Creating a Compelling Portfolio


How to showcase your work in the best possible light

“If you want a photography portfolio that shows you in the best light, take time to make it coherent and consistent”

Gemma Padley is a freelance journalist and editor who has worked at the British Journal of Photography and written for a host of clients including Foam, Photomonitor, 1000 Words Magazine, Elephant magazine,, and Magnum Photos. In the third of a new educational series, she gives advice on creating a portfolio – how to think about its intended purpose and then edit and refine so that it shines.

A lot has been written on the topic ‘how to edit a photography project or portfolio’ because it is an important (and tricky) thing to get right. It’s hard enough knowing when to call time on a body of work (“have I shot enough?”) let alone finalise an edit that flows and says everything you want it to. Learning how to sequence your work so it conveys an idea or ideas convincingly is a skill worth honing, however, not least because a weak edit can let you and your work down. With practice, it’s possible to become a skilled editor of your work.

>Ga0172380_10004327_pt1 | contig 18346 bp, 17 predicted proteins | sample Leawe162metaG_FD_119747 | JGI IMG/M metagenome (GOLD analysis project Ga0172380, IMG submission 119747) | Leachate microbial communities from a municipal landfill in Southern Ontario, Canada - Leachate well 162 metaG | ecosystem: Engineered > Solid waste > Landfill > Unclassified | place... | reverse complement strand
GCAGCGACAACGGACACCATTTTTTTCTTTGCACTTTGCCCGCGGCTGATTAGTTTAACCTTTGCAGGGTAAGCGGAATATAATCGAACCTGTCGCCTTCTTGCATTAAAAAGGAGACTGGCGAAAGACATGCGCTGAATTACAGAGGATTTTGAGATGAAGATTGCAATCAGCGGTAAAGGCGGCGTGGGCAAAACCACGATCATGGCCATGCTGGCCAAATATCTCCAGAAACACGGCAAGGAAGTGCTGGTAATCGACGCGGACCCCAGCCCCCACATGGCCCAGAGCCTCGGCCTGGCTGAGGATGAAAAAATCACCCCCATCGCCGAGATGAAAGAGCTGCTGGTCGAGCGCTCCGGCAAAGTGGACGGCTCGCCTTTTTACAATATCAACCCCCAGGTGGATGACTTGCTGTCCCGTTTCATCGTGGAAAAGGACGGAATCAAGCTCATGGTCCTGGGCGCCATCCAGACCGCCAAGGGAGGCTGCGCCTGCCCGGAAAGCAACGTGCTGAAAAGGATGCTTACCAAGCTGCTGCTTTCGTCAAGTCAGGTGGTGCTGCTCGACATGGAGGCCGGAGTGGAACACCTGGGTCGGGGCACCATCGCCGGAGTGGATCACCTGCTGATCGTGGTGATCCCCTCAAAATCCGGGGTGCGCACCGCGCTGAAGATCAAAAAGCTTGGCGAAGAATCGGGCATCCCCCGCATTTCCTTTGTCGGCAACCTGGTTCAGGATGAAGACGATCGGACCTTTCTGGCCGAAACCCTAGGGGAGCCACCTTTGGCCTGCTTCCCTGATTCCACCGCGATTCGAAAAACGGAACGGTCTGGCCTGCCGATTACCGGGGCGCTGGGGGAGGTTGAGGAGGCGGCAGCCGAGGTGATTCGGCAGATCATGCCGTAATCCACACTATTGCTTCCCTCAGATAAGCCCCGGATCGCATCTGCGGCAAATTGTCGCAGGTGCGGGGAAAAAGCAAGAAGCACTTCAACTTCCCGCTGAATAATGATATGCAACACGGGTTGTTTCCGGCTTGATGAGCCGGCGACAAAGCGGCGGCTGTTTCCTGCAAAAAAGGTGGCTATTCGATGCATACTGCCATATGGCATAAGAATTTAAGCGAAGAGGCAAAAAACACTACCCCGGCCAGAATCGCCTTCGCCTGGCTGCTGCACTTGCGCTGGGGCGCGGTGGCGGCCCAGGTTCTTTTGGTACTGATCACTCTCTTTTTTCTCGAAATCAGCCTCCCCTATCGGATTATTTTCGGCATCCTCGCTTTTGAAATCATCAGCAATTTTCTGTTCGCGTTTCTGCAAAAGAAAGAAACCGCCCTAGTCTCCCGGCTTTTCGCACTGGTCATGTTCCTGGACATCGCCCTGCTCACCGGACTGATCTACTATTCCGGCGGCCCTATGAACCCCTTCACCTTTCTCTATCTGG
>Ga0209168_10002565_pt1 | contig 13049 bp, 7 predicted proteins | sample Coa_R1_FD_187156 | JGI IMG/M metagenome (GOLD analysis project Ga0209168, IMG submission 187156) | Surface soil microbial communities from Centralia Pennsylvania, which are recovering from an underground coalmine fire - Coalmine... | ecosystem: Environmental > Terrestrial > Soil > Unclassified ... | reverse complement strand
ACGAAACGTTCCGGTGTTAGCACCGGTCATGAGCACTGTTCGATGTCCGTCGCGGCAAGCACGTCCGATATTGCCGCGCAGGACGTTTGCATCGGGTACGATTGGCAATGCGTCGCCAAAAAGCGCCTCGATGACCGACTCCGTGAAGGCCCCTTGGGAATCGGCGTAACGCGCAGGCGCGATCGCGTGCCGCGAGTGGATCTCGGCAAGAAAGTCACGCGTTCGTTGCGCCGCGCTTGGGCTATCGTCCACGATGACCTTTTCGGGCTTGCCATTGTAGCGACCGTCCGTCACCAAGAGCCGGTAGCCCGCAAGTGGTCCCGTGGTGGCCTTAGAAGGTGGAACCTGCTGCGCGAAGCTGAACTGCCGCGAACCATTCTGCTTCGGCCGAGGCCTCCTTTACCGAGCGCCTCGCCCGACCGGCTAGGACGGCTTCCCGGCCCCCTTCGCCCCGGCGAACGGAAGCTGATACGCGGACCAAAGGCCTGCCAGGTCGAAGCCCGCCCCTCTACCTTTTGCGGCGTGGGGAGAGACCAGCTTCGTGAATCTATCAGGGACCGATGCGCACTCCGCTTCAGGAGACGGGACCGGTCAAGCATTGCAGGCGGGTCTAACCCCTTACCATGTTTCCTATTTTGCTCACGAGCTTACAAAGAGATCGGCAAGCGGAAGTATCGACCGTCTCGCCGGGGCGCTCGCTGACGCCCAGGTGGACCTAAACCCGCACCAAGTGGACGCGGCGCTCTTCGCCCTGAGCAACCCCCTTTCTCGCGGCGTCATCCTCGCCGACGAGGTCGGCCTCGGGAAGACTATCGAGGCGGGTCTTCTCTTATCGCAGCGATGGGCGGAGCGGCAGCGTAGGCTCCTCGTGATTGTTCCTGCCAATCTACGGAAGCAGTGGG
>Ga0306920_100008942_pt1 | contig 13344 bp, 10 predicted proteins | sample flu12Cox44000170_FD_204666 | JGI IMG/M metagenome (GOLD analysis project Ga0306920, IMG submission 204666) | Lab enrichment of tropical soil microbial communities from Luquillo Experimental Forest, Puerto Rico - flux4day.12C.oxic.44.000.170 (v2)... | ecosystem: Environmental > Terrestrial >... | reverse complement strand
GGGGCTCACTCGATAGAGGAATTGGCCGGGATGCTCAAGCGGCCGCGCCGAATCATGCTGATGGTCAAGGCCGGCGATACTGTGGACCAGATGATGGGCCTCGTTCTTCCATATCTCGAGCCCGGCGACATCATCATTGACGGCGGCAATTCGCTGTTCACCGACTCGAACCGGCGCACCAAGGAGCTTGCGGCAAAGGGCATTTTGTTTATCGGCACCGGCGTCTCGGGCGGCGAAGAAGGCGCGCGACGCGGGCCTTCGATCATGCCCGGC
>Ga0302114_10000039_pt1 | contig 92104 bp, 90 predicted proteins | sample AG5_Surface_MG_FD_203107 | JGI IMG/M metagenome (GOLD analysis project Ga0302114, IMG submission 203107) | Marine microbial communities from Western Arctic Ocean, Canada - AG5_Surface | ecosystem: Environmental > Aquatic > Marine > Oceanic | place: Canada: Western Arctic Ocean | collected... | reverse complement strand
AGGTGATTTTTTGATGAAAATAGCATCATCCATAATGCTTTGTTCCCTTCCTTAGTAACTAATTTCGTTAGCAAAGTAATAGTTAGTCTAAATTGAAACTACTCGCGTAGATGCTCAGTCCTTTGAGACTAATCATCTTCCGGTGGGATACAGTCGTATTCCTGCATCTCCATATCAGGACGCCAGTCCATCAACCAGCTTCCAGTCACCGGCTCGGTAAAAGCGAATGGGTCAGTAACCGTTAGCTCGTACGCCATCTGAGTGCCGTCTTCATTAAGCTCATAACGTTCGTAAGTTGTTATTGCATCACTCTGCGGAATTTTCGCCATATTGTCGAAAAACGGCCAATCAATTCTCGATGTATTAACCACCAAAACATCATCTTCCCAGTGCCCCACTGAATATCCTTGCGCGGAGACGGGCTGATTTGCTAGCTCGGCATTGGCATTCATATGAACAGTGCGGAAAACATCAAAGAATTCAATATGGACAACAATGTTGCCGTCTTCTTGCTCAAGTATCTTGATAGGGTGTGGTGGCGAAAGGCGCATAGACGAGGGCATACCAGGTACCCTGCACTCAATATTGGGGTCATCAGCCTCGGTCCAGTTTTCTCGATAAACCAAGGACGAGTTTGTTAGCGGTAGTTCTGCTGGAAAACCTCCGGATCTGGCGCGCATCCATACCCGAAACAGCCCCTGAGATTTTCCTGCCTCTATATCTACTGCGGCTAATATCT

The focus of this article is on preparing a portfolio of images to showcase on your website or to send out as a PDF to prospective clients, art buyers, creative directors, photo editors, or other creative types on whose radars you want to be. A portfolio rather than a project is likely to contain a mixture of images from across lots of bodies of work or even single images, so it’s less about creating a single narrative thread and more a case of making sure there’s coherence and consistency. As ever, there are no hard and fast rules, but it’s worth reiterating a few key points.</